Many countries reverse the roles of gift-giving and receiving: that is, the women are responsible for the Valentine's Day festivities while they men wait in anticipation. In Japan, Valentine's Day is literally a commercialized holiday—the candy company Morinaga began the tradition of women giving chocolate to men on February 14. Office ladies, in particular, are obligated to gift their male coworkers with chocolates that are specially designed to communicate their feelings toward each man. Women give honmei-choko ("favorite chocolate") to the man they love, giri-choko ("obligatory chocolate") to a man they feel neutral about, and cho-giri-choko ("super-obligatory cheap chocolate") to someone who is unpopular or disliked. Ouch! On March 14, also known as "White Day," men who received good chocolate buy comparatively expensive gifts for their female beneficiaries. Valentine's Day For Married People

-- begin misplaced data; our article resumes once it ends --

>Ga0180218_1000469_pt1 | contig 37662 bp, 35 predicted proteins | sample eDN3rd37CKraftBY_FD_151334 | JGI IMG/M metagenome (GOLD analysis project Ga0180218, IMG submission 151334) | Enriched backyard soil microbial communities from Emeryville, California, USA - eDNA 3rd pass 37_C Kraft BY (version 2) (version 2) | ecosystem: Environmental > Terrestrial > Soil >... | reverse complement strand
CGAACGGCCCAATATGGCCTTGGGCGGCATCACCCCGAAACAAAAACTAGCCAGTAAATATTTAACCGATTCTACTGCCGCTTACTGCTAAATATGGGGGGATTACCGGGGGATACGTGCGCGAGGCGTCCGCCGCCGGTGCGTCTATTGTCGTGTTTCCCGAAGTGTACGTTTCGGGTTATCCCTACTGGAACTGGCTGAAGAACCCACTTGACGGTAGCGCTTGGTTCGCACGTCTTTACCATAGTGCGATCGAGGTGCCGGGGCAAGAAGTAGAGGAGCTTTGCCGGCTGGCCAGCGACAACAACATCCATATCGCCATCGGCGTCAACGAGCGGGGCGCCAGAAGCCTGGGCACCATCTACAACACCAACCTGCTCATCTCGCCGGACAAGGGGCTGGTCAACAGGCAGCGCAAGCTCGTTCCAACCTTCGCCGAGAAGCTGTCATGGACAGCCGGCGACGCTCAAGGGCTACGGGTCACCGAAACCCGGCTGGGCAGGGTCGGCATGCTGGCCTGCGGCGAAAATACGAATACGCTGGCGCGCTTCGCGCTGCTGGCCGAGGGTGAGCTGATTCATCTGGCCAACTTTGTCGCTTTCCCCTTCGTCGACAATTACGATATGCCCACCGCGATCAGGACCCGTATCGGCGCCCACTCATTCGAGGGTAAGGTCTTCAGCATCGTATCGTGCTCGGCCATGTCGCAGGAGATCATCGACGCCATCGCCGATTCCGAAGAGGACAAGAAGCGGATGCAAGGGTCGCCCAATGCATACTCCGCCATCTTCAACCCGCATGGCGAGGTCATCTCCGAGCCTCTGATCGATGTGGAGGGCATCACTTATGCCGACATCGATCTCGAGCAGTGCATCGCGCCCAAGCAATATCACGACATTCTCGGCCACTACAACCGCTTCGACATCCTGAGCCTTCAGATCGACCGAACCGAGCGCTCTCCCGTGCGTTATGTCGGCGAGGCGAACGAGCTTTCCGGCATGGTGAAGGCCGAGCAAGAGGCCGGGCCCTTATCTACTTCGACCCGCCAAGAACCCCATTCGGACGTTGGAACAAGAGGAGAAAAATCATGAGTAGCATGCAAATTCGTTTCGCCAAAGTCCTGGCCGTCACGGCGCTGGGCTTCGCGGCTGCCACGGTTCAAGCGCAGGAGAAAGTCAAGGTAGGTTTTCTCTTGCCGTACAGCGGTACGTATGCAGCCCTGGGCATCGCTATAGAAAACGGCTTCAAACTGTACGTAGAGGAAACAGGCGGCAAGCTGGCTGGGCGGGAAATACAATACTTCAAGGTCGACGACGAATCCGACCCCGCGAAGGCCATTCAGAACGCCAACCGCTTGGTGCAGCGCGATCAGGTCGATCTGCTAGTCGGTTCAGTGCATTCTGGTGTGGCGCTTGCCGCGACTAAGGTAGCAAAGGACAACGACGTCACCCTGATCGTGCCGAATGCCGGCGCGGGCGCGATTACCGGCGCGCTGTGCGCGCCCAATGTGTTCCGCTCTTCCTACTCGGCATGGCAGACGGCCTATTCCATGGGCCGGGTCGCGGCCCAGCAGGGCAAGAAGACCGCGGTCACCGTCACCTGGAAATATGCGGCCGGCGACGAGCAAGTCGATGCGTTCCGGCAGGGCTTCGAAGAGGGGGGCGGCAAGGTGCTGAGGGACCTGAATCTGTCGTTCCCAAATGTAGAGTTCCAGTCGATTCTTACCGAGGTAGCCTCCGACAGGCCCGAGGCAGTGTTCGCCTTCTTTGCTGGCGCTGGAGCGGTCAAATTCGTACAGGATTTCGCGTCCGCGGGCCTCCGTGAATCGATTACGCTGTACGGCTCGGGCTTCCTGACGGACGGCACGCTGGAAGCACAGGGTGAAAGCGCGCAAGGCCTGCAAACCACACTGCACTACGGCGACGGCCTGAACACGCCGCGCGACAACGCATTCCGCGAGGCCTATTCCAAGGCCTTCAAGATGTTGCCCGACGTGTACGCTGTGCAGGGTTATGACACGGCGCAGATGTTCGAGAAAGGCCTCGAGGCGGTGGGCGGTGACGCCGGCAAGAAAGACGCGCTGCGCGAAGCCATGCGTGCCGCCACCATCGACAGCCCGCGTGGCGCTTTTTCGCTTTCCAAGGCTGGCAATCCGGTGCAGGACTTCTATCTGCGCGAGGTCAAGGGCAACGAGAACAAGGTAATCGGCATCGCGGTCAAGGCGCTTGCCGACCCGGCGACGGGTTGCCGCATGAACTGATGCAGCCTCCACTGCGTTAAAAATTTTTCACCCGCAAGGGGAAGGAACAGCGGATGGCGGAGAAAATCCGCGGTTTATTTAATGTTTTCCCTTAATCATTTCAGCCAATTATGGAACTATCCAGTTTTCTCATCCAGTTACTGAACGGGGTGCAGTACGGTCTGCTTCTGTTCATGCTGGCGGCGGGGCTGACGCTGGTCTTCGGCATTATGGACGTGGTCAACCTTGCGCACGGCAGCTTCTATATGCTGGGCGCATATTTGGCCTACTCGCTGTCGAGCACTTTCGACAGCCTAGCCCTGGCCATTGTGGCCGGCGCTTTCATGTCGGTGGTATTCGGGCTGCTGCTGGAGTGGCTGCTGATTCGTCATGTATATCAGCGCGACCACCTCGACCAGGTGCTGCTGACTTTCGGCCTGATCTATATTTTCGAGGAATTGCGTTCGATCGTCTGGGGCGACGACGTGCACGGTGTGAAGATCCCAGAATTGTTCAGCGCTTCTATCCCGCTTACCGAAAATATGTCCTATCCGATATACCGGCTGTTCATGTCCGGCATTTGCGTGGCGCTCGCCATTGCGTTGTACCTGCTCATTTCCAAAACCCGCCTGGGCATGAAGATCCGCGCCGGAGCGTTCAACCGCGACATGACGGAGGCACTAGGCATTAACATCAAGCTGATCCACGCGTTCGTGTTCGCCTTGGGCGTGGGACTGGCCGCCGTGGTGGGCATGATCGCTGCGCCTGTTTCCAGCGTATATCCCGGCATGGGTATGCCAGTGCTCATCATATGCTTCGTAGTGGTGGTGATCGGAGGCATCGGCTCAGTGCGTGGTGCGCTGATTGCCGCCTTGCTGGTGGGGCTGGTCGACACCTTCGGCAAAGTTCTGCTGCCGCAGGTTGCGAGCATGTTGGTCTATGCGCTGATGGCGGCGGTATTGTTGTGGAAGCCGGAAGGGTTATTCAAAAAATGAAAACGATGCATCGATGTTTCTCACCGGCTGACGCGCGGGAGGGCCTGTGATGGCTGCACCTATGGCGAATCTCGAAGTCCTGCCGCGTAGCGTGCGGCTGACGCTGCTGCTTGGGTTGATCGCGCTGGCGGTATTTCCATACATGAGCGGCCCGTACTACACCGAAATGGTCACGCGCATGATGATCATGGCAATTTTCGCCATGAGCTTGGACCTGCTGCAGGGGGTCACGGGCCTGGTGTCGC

In South Korea, the 14th day of every month is dedicated to an aspect of love. For example, May is Rose Day, October is Wine Day, and December is Hug Day. On February 14, women give chocolate to men, and on March 14 (also called "White Day"), men give non-chocolate candy to women. People who didn't receive anything on either day get together on April 14, or Black Day, to eat black bean noodles (jajanmyeon) and lament their singleness. Genius!
How do you celebrate Valentine's Day?
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